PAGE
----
Who should read it: Individuals running more established organizations.
4) The Five Dysfunctions of a Team
I had the pleasure of seeing the author, Patrick Lencioni, speak. I found him to be the most magnetic speakers I’ve ever witnessed. I thoroughly enjoyed his book as well.
His anecdotes are amazing and his pillars to building a successful team are extremely important. Almost all successful leaders will credit their strong team to their successes. (If they don’t they should.) A company’s core is the group of people who come together with a shared vision or purpose.
Who should read it: Everyone. Teamwork is instrumental in everything we do.
5) Good To Great: Why Some Companies Make the Leap…and Others Don’t
By James C. Collins, this book looks at a group of companies that all had average success—and then experienced a period of extreme success. He used many factors to evaluate this transition; it’s completely worth your time to read the book to find out all of them.
There are so many lessons to be learned by these great companies, like Walgreens, Kroger, Kimberly-Clark, and more. All of them were public, established companies. None of them were startups trying to scale quickly. There’s a reason for that.
Who should read it: Corporate history buffs and well-read (or aspiring well-read) entrepreneurs.
6) The Challenger Sale
The Challenger Sale comes from the sales leaders at the Corporate Executive Board. This book is a comprehensive study of thousands of salespeople broken up into different profiles.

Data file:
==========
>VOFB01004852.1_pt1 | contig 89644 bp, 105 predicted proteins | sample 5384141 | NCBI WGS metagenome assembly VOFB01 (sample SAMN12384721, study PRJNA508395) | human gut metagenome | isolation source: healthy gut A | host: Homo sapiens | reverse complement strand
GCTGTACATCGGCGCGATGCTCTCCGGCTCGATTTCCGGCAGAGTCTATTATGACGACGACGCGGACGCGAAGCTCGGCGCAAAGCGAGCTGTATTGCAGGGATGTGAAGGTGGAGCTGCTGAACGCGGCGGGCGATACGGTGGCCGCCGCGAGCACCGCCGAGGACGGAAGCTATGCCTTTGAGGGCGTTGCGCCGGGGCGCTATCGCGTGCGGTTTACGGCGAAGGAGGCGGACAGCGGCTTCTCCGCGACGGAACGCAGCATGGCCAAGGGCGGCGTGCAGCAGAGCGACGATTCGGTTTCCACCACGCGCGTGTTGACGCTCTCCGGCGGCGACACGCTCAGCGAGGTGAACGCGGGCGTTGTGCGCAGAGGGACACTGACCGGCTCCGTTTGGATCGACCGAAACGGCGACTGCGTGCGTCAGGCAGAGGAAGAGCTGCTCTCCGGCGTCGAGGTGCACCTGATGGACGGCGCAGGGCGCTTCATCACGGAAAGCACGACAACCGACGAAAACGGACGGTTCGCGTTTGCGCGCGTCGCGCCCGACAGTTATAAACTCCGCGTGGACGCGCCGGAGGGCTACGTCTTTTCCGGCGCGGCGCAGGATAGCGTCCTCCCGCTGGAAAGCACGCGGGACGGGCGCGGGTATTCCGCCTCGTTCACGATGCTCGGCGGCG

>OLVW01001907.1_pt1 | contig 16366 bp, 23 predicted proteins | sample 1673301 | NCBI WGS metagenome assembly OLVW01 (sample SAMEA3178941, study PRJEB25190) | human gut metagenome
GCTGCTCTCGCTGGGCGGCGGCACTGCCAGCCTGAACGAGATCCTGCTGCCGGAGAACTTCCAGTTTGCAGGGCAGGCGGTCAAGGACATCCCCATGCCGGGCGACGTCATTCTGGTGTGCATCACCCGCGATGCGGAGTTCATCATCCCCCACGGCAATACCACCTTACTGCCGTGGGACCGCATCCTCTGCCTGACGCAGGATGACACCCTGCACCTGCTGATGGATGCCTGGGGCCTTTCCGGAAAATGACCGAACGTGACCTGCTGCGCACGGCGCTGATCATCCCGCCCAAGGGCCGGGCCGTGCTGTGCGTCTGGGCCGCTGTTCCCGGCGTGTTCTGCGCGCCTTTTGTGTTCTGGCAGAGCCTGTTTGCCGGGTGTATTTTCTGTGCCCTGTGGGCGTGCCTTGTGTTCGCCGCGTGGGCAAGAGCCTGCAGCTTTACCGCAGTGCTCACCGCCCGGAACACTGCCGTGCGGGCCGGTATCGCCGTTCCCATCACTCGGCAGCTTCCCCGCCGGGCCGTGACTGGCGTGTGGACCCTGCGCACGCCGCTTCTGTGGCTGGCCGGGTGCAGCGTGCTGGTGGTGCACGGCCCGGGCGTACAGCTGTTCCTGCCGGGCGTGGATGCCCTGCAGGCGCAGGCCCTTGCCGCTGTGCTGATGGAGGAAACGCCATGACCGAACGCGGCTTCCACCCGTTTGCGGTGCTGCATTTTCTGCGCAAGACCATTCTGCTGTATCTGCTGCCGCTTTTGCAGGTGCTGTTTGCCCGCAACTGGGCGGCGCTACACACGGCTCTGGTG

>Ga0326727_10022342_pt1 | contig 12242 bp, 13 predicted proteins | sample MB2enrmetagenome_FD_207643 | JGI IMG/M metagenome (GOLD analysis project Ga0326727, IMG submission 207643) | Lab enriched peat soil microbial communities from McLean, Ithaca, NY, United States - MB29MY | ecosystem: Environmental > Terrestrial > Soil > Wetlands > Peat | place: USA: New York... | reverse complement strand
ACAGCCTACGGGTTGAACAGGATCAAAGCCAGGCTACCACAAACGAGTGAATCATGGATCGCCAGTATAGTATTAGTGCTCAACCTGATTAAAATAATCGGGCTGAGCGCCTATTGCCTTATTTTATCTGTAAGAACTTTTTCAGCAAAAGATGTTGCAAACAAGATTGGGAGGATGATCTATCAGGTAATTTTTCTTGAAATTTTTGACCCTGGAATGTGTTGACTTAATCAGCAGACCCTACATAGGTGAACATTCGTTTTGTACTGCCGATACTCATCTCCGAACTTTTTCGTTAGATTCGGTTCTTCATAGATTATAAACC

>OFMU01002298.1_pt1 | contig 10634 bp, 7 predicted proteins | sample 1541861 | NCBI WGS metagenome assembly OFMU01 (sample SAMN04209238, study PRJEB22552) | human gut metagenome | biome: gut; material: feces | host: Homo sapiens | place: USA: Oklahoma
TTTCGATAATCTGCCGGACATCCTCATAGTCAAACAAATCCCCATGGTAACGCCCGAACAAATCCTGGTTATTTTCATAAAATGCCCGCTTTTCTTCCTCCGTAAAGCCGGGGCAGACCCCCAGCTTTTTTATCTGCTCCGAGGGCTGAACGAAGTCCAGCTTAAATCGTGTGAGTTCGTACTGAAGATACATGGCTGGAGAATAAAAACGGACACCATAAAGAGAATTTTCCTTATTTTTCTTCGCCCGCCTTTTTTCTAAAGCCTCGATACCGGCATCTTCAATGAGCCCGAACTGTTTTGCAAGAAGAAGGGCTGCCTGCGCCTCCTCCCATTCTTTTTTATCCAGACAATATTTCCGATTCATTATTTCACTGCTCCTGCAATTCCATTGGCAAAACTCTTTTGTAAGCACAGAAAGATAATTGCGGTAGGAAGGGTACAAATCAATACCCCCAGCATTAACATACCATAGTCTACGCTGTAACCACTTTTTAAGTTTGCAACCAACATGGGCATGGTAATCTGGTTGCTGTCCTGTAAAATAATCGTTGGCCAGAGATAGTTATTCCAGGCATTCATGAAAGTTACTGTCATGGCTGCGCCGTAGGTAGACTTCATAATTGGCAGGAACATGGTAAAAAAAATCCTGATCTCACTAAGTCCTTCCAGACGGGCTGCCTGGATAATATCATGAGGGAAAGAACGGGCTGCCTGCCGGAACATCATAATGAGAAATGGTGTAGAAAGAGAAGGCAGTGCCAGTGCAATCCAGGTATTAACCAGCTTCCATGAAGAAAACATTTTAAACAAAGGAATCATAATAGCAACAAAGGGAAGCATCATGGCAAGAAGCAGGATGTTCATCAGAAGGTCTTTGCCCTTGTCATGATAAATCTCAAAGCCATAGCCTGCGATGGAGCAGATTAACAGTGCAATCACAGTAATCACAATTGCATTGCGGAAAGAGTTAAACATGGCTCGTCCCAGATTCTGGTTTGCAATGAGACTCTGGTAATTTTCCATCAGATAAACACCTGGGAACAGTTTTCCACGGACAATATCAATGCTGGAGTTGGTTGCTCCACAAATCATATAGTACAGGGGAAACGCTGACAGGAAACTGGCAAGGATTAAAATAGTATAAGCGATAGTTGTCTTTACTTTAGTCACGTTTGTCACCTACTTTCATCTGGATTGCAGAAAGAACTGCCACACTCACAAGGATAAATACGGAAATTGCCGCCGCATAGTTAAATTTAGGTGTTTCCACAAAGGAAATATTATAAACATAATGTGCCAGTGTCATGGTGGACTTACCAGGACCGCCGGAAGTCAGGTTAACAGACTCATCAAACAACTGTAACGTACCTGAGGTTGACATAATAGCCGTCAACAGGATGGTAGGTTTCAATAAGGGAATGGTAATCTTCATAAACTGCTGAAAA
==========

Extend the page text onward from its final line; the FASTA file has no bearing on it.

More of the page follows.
In the end, they find the one profile most likely to lead to sales success: the challenger profile. While I did find the book a bit dull, the concepts were incredibly valuable and have been occasionally applied here at Perfect Search.
I also appreciated that by reading the book I was able to identify what kind of salesperson I am—relationship-driven—and the requisite weaknesses that come along with this profile. By discovering this, I was able to learn more about how to improve my own ability to sell.
Who should read it: Anyone who cares about sales.
7) Younger Next Year
This book describes my maturity level. Just kidding—sort of. In all seriousness, Younger Next Year is a guide by Chris Crowley for how to live a healthy, happy life into your 80’s.
Okay, I’m not sure how I found this book because the target audience is people in their 50s and 60s. Still, I found the material extremely useful. I don’t consider myself much of a planner, but this book helped me align my current health and nutritional behavior to what makes sense in the long term.
Added bonus: Reading this book in my 30’s made me feel very good about myself because my lifestyle was already similar to what the book recommends—minus the white wine.
Who should read it: Anyone who wants to live a long and fulfilling life.
Do you have any favorite books (or, ahem, audiobooks) that you recommend? We’d love to add more books to our reading list. Tweet us at @Perfect_Search!
Ajay Pattani is a lifelong resident of Chicagoland and is fiercely passionate about his white wine. If he could be a spokesperson for any product, it would have to be white wine. Ajay says if he could be good at one thing, it would be reading minds. If you could read his now, he’d most likely be thinking about white wine.